NEW YORK — Regulatory officials, analysts and lawyers told state treasurers Wednesday that their approaches to municipal bond disclosure are of the utmost importance in the wake of recent Securities and Exchange Commission enforcement actions.
Their remarks were made at the National Association of State Treasurers Issues Conference, the final conference of NAST president Manju Ganeriwala, who is Virginia’s treasurer. She will be replaced as NAST president by Utah treasurer Richard Ellis in January, but stressed the importance of the disclosure discussion to kick off the group’s final meeting of 2013.
Oregon Treasurer Ted Wheeler, who moderated the three-member panel, told his colleagues close attention to their disclosure efforts is paramount in the wake of high-profile SEC enforcement actions against Harrisburg, Pa., South Miami, Fla., and others.
The past year has been notable for a string of enforcement actions and public statements by SEC officials indicating an increased focus on the muni market, including holding issuers and issuer officials more accountable for violations of securities laws. SEC officials have indicated that high-profile public officials could be charged in some cases, if they find merit in doing so.
“Because of this increased scrutiny, it’s more important than ever,” Wheeler said.
The panel featured Municipal Securities Rulemaking Board chairman Daniel Heimowitz, National Federation of Municipal Analysts industry liaison William Oliver, and Hawkins Delafield & Wood LLP attorney Kenneth Roberts. Heimowitz told conference attendees that most issuer disclosure failures are probably benign, but could be avoided with a better approach. The MSRB does not regulate issuers, but does provide the EMMA website for disclosure information as well as educational resources.
“It’s a critical component of what we do at MSRB, Heimowitz said, noting that continuing disclosure has been a personal interest of his for decades as well as a current professional one in his role as an investment banker at RBC Capital Markets. “Investors need that information,” he continued.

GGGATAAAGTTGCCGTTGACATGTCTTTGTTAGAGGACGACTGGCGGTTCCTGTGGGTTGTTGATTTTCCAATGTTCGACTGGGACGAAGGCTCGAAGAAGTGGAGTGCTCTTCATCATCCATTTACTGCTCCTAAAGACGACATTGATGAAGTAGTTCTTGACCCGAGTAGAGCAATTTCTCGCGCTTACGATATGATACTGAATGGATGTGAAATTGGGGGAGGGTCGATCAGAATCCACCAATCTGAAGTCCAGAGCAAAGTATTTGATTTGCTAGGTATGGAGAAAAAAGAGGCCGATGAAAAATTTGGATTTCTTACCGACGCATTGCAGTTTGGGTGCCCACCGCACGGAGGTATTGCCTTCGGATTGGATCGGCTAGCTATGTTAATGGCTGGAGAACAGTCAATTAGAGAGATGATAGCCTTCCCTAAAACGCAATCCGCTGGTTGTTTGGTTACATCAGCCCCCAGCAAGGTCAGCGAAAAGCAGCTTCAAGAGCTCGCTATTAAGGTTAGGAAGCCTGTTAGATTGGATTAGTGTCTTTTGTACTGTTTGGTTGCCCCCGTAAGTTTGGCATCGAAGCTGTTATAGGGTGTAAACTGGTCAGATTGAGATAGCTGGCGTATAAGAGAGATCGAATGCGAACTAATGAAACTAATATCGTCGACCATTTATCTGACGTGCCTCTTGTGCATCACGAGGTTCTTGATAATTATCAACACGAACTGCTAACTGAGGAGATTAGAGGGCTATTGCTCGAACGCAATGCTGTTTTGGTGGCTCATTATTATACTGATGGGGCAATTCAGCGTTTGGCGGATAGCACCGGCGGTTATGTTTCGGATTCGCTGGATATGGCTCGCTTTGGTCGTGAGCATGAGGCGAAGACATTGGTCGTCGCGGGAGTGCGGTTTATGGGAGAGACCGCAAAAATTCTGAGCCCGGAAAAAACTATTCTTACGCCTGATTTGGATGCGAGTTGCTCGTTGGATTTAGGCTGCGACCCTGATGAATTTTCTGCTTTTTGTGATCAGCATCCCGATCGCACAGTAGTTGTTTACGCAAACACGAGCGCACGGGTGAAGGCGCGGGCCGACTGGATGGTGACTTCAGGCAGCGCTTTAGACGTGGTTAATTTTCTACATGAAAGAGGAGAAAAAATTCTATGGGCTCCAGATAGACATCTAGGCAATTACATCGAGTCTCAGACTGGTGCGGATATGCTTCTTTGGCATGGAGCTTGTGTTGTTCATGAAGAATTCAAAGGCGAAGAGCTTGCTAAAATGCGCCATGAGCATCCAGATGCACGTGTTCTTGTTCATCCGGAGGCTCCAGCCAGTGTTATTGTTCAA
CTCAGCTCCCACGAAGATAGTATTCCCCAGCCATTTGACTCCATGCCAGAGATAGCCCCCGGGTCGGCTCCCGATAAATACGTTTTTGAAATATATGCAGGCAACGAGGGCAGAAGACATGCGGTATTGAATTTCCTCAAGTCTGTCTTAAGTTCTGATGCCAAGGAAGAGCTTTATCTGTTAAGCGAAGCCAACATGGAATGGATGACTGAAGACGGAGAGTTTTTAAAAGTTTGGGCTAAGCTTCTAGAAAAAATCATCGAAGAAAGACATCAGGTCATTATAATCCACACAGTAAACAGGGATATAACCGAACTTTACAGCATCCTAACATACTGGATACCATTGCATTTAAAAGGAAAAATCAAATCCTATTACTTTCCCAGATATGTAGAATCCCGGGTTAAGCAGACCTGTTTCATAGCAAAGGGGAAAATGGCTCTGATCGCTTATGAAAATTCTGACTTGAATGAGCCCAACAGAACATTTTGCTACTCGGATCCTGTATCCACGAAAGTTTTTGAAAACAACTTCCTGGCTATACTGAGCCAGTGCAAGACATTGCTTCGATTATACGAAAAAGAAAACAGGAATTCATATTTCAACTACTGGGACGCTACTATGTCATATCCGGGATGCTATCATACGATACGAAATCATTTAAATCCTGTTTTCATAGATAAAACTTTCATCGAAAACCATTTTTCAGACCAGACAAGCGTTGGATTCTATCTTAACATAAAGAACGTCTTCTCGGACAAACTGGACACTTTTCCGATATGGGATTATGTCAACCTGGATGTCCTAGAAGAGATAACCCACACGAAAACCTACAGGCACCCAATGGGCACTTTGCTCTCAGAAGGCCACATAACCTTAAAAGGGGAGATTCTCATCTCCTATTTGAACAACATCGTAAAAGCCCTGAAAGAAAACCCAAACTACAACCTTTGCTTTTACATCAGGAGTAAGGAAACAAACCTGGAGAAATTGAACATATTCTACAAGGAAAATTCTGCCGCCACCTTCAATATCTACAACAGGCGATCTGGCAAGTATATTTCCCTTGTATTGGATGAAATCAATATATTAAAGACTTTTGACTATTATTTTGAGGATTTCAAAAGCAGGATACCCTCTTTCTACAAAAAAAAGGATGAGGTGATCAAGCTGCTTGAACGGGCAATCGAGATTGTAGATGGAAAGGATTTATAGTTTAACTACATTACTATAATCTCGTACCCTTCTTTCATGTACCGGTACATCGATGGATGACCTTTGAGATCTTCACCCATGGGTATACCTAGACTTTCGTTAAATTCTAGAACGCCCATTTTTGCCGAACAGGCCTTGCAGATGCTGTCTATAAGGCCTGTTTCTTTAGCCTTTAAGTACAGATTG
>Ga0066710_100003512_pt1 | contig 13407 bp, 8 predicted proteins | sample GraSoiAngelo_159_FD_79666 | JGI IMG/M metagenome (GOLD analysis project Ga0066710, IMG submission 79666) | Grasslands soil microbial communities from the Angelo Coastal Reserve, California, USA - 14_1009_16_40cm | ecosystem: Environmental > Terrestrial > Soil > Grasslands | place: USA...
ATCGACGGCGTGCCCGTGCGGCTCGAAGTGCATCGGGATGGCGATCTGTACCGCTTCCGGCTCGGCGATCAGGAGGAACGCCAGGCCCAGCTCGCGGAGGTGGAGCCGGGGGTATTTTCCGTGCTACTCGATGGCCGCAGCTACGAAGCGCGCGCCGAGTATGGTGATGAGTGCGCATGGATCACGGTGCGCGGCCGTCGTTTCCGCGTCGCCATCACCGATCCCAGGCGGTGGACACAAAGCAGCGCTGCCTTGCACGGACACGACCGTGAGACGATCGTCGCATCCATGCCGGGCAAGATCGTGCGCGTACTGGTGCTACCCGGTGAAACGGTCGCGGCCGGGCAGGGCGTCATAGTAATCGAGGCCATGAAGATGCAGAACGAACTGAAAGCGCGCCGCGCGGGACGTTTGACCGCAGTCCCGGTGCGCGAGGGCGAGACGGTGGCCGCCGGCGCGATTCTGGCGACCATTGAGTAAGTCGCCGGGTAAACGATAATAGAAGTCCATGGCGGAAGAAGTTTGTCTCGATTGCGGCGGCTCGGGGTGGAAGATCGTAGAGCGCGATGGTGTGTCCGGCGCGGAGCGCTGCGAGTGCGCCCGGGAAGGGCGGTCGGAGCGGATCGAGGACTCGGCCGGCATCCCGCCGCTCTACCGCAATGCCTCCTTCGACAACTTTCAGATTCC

Heimowitz said that while issuer failures to provide accurate and timely disclosure as required by securities laws might not be malicious, in many cases such as in Harrisburg, the focus on the issue was just not there among the issuer officials responsible for handling it.
“There wasn’t a disciplined approach to thinking about disclosure,” he said.
Heimowitz highlighted the MSRB’s latest efforts, including new EMMA issuer homepages grouping bonds geographically and the board’s issuer toolkit. The MSRB is also actively reaching out to small, and medium-sized issuers, he said, because those are the ones most likely to be struggling with disclosure obligations.
“That is where a lot of the friction is,” Heimowitz said. “A lot of the concern.”
Oliver called Harrisburg a “watershed moment,” and told conference attendees to be mindful of what their obligations are and to stay in control of the disclosure process. Putting rating agency reports online for investors to see is good practice, but does not come close to fulfilling disclosure obligations because those reports reach such a narrow segment of the market, he said. Oliver also warned treasurers and their staff not to allow the disclosure process to be hijacked by lawyers, underwriters, financial advisors, or other professionals. Those market participants might have good input, but should not be running the show, he said.
“You decide what needs to be disclosed: how, when and to whom,” Oliver told the gathering.
Roberts cautioned that the SEC might be “drifting toward a more subjective test” for whether information is material and therefore required to be disclosed to investors. He also added that the SEC is not likely to step forward and provide more safe harbor guidance for issuers, as bond lawyers suggested the commission do in 2010.
The NAST conference concludes on Thursday.